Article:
4. 4. THE NATURE AND PURPOSE OF ECONOMIC ACTIVITY SUPPLY The amount of a good which producers are both willing and able to sell at a given price. DEMAND The amount of a good or service that a consumer is willing to buy at a particular price. PRICE MECHANISM The price mechanism is a term used to describe the means by which the many millions of decisions taken each day by consumers and businesses interact to determine the allocation of scarce resources between competing uses. The free market system answers the three key economic questions in the following way: WHAT - generally there is an economic incentive for the firm to choose to produce the most profitable goods and services and these will be those which are in highest demand. HOW – there is an incentive for firms to choose the production method which is the least costly and therefore is the most profitable. FOR WHOM - the people who get the goods and services produced in a free market are those who are willing and able to pay the price for them. ADVANTAGES OF A FREE MARKET ECONOMY A free market economy or an economy which leans towards the free market system has a number of advantages: INNOVATION – The ability to earn profit within a free market gives firms the incentive to innovate; therefore free markets are wrought with inventions and the money to research them. Countries classified as having a free market have been responsible for the vast majority of inventions since the 19th century. HIGH INCOME MOBILITY - Under a free market system it is easier to move around income brackets. It is just easier to become rich or poor when as opposed to a command economy where resources are allocated by the government. EFFICIENCY AND PRODUCTIVITY - This happens because of the survival of the fittest aspect of free markets. Firms that have higher costs than others (by producing inefficiently) will go out of business as those that are more efficient prosper. Thus, firms are always looking for cheaper ways to do things which drive costs and prices down. HIGHER GDP - Free market-leaning countries have higher GDPs than command marketleaning economies. This is because they tend to be more efficient and produce more. PRODUCTIVE TAX SYSTEM - Due to the generally higher wealth level larger tax revenues can be generated within market-leaning economies. This large amount of tax revenue results in -4-
  5. 5. THE NATURE AND PURPOSE OF ECONOMIC ACTIVITY more money being spent on social programs. Free market nations generally spend more or have more efficient social programs. DISADVANTAGES OF A FREE MARKET ECONOMY A free market economy or an economy which leans towards the free market system has a number of disadvantages: MERIT GOODS – Lack of provision of merit goods like education, health and social housing. The poor may be deprived of merit goods. In this way the rich may become richer and the poor become poorer. MERIT GOOD Goods which can be of benefit to society that are under produced and under consumed in a free market economy. PUBLIC GOODS - Non provision of public goods (bus stops, parks, street lighting, army, police, fire services) as they are not profitable to produce as consumers are not willing to pay for them. DEMERIT GOODS - Over consumption of demerit goods (drugs, cigarettes, alcohol etc.) if consumers have a desire for these goods, then they will be provided as they are profitable to produce, even though it may not be desirable from the point of view of society for them to be over consumed. DEMERIT GOOD Goods which can be of harm to society that are over produced and over consumed in a free market economy. EXTERNALITIES – Private firms will ignore externalities such as air, water and noise pollution as it will reduce their profit levels if they do take these factors into account. EXTERNALITIES They are defined as third party (or spill-over) effects arising from the production and/or consumption of goods and services for which no appropriate compensation is paid. SOCIAL INJUSTICE – There may be high levels of social injustice in a free market economy, where the economically strong get richer and the economically weak get poorer. COMMAND or PLANNED ECONOMY PLANNED ECONOMY Where the means of production are state controlled and the allocation of resources is managed centrally. In a Command Economy or Planned Economy, the central or state government regulate the use of resources. The government is the final authority to take decisions regarding production of goods and services, the distribution of goods and services and the allocation of the revenues earned from their distribution. -5-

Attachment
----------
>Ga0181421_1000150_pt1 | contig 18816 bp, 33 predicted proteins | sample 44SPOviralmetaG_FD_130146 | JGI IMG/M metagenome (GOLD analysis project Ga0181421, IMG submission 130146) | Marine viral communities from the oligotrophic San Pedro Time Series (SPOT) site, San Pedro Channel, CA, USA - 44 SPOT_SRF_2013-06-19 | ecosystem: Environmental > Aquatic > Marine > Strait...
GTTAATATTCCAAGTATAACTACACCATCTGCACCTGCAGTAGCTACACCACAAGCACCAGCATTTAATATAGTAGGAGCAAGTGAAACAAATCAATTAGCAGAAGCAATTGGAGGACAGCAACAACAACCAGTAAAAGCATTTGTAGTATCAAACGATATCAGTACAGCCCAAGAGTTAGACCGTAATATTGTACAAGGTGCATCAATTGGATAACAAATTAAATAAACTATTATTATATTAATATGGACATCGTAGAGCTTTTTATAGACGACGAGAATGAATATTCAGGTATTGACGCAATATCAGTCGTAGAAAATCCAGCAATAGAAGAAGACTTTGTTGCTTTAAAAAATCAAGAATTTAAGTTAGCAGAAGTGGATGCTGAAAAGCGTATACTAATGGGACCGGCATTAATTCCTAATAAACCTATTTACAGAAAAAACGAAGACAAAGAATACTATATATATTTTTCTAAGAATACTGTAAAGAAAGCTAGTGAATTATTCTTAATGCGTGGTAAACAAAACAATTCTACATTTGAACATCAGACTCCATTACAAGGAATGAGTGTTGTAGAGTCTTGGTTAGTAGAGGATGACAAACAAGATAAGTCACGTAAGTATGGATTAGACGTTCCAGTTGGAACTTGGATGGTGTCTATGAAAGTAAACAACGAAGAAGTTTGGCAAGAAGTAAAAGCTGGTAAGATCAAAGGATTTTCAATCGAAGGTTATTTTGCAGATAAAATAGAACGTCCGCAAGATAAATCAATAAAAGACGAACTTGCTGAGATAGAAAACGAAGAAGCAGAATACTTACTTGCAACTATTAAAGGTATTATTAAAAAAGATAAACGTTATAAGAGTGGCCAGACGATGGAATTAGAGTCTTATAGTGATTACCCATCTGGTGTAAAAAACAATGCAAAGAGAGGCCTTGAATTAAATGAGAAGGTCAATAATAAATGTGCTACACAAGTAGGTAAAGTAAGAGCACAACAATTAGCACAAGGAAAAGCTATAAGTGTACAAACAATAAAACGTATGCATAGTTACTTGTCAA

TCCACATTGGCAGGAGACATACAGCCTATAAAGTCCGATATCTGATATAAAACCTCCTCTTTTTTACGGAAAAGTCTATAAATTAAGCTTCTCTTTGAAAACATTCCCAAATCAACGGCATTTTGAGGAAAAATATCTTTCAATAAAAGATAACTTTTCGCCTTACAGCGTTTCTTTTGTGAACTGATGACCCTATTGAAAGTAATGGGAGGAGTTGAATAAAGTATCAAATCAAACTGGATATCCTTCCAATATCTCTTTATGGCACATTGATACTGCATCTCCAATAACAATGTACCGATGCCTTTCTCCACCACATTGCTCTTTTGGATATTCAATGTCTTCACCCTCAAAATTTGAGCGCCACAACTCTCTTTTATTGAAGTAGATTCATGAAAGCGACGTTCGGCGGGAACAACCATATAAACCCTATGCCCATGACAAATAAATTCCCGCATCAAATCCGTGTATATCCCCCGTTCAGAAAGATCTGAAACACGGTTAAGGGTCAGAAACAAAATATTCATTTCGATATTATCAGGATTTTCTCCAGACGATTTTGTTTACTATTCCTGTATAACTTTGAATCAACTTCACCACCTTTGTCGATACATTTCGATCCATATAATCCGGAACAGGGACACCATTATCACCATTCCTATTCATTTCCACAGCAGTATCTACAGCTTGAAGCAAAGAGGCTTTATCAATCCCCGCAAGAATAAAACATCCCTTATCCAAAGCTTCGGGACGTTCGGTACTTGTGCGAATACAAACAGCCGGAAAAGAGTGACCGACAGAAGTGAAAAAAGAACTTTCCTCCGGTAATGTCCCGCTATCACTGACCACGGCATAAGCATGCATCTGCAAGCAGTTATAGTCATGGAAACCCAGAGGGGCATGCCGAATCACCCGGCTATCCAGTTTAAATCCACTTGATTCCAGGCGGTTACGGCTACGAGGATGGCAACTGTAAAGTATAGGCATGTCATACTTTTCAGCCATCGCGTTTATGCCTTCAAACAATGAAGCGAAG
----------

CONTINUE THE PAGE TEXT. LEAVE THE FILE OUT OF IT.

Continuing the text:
6. 6. THE NATURE AND PURPOSE OF ECONOMIC ACTIVITY China and former USSR and are perhaps two of the best instances of Command Economy. Though many countries now-a-days are switching off from Planned Economy to Market or Mixed Economy. However nations like North Korea and Cuba are some countries where Planned Economy still exists in full form. In the case of a Command Economy, both state-owned and private enterprises receive guidance and directives from the government regarding production capacity, volume, modes of production and course of their actions. The planned economic system answers the three key economic questions in the following way: WHAT - The goods and services produced in a command economy are those which the government chooses to produce. HOW - The government chooses the method of production. It can direct resources, including labour, to whatever activity it chooses. FOR WHOM - The output of the economy is distributed in whatever way the government sees fit, e.g. it may try to distribute goods and services equally in order to minimise inequality. Once again a planned economy has a number of advantages and disadvantages but these are basically the reverse of the advantages and disadvantages of a free market economy. MIXED ECONOMIES MIXED ECONOMY Where resources are allocated by a mixture of free markets and government intervention. In reality all economies are mixed economies and are a mixture of elements from the free market and planned economic systems. Simply in such a type of economy there is the presence of private economic freedom and centralised planning with a common goal of avoiding the problems associated with both economic systems. TRANSITIONAL ECONOMIES TRANSITIONAL ECONOMY A transition economy or transitional economy is an economy which is changing from a centrally planned economy to a free market. Transitional economies undergo or are undergoing economic liberalisation. During this process market forces take over setting prices rather the government. There is privatisation of government-owned enterprises and resources, and the creation of a financial. The process has been applied in China, the former Soviet Union and Communist bloc countries of Europe, and many third world countries. -6-